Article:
Sure, King could have put them in other places. Like, say, instead of dominating the whole of Wolves of the Calla with an extraordinarily bland rip-off of The Magnificent Seven—well, I don’t know where he could have set it, but he spends so much goddamn time on that stupid storyline, he could have just as easily removed the entire thing and had a book-length number of pages to come up with something without inserting characters from other books.

The worst affront? Inserting himself into the story. Sure, it’s occasionally amusing that even in the fictional world, everybody either thinks he’s a hack writer or incredibly lazy (or both), but—WHY THE FUCK DID HE WRITE HIMSELF INTO THE STORY? What does it add, other than convolution? In the end, it adds nothing.

And that’s the biggest disappointment: the conclusions of every single character’s stories, the conclusion of the overall plot itself, and the very last pages of the book render the entire seven-volume book pointless. Every death—meaningless. All seven books, the epic quest, the drawing of the three from our world, the plot developments, character developments—meaningless. The villains, whom he spends the cours of three entire books developing and who are both killed in about 30 seconds. The Tower itself—meaningless. Right, right, it’s a metaphor, but I ain’t talking in metaphors, I’m talking in fucking endings, I’m talking about making an investment in seven books and, at this point, 12 years (for some who were with it from the beginning, more than 20), for a book that amounts to nothing.

I’m not even necessarily talking about the very, very, very last-three-pages end, either. I’m talking about the last, oh, 100-150 pages, where everything really comes to a boil. Every single thing that happens is just, for lack of a better word, lame.

It’s incredibly disappointing that King himself spent over 30 years on this project, and aside from forming the ka-tet and continuing the quest for the Tower, the overarching “save the universe” plot itself didn’t really kick in until the fifth book. It’s just horribly disappointing that King decided to go with these storylines—writing himself into it, bringing back characters, the stupid “we must get back to America-side and form a corporation” bullshit, Susannah’s pregnancy. I was even willing to put up with that “who’s really the father and what kind of freak am I carrying?” pregnancy, the most operatic of all soap opera plotlines, if it had led to something remotely interesting. In the end, it didn’t.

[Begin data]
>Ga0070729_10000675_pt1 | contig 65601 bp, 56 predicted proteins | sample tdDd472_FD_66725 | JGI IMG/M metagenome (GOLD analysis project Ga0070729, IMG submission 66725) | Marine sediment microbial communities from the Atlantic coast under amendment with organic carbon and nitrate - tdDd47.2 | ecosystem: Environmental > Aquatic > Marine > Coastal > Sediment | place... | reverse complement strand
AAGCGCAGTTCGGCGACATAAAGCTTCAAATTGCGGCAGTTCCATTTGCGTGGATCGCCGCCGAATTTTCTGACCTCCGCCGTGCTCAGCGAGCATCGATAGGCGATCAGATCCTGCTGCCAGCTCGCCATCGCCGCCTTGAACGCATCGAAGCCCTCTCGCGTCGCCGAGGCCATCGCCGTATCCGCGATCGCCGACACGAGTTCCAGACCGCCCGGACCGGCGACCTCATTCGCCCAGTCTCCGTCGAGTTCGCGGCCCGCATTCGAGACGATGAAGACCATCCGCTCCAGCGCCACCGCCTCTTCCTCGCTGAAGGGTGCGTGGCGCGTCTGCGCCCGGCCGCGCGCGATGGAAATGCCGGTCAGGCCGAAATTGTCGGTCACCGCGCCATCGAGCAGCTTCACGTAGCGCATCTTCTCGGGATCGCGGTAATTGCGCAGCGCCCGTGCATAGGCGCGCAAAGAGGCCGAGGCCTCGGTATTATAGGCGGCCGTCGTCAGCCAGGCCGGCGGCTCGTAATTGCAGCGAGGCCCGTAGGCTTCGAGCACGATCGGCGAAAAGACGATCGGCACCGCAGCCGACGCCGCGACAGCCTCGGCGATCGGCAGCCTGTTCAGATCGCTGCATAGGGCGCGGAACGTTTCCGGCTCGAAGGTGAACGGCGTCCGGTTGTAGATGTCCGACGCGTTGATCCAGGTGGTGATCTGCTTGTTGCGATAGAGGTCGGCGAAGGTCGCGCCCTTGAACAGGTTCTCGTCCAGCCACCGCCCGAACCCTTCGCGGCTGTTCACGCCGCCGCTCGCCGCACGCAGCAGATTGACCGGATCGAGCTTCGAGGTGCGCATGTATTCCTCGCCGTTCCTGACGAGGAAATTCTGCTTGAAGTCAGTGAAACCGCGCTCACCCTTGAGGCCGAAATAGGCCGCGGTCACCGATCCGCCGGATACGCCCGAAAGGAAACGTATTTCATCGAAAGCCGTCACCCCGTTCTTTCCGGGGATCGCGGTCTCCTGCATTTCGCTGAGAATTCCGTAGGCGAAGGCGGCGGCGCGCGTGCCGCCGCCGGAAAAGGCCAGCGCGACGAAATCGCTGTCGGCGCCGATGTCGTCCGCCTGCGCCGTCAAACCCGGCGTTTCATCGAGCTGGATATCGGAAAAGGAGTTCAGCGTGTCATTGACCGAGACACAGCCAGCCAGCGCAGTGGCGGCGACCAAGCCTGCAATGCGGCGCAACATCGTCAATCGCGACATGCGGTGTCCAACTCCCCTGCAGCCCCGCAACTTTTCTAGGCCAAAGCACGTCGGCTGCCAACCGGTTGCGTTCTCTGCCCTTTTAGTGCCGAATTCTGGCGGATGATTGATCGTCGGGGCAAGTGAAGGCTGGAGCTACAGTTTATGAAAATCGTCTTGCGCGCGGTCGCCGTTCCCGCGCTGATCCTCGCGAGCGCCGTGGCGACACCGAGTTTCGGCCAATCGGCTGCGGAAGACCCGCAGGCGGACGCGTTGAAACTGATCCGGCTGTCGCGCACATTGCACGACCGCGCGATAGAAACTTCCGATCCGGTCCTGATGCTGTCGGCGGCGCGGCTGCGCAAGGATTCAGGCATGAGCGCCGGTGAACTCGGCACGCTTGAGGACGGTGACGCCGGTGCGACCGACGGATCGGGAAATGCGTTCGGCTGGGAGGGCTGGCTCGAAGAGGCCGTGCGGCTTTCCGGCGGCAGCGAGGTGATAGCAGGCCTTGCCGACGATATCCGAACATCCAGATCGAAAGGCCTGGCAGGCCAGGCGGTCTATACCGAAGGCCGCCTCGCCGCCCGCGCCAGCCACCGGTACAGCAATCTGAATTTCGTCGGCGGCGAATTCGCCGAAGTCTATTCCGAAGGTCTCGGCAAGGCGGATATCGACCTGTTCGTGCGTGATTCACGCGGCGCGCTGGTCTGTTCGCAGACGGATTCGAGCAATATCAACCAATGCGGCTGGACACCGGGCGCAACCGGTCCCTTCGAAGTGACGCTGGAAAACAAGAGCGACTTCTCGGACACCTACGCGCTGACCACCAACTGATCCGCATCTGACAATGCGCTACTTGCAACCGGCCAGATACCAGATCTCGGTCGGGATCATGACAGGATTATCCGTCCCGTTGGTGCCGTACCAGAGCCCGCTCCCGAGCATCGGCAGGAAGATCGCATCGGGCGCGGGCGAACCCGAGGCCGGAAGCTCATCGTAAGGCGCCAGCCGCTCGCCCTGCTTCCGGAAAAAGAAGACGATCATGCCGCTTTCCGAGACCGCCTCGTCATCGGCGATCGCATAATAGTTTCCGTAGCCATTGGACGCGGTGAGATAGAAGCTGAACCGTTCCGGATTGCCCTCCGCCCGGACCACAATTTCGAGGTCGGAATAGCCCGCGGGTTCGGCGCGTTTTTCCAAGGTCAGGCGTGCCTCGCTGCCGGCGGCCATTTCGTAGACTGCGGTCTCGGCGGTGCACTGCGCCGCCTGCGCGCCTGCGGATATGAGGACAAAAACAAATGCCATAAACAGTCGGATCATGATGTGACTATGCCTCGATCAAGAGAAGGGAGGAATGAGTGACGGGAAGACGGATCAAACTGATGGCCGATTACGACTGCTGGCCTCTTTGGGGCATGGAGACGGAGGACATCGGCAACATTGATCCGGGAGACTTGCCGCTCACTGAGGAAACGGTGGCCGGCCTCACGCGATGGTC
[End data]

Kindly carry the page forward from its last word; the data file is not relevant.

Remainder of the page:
After creating such a rich universe, such great characters, and hinting at interesting storyline possibilities, it’s tragic and disappointing that these three books are the final product.

It’s funny—a few pages before the epilogue, King has this pretentious and obnoxious rant about how he’s fine ending it where it is (where there hasn’t even been an actual fucking ending) and remembering these characters without knowing what happens to the gunslinger inside the Tower. It’s irritating because he implies we’re assholes for wanting an ending with real finality after investing time and energy in over a half-dozen books that span two decades, thousands of pages long.

Me? I really, really wish I could travel back in time (even mentally, to attempt to erase these books from my head) and remember the characters on Blaine the Mono, in the middle of a riddling contest with an insane, sentient train, unsure of where they’d stop (if they stopped or survived), their fates uncertain. Sure, you knew they’d survive—but what would happen once the monorail stopped? The hints of storylines and possibilities all spread out before you, allowing you to just pluck at random and come up with any story you want, sharing your own imagination with the imagination that created this world in the first place.

So yes, I’d recommend people read the first three books: The Gunslinger, The Drawing of the Three, and The Wastelands. And sit back, contemplative but pleased, in love with these characters and this world, trying to guess what could happen next. Because guess what—anything, and I mean anything that your imagination comes up with will be at least one million times better than anything that happens in Wizard & Glass, Wolves of the Calla, Song of Susannah, and The Dark Tower.

Fuckin’ Stephen King, man.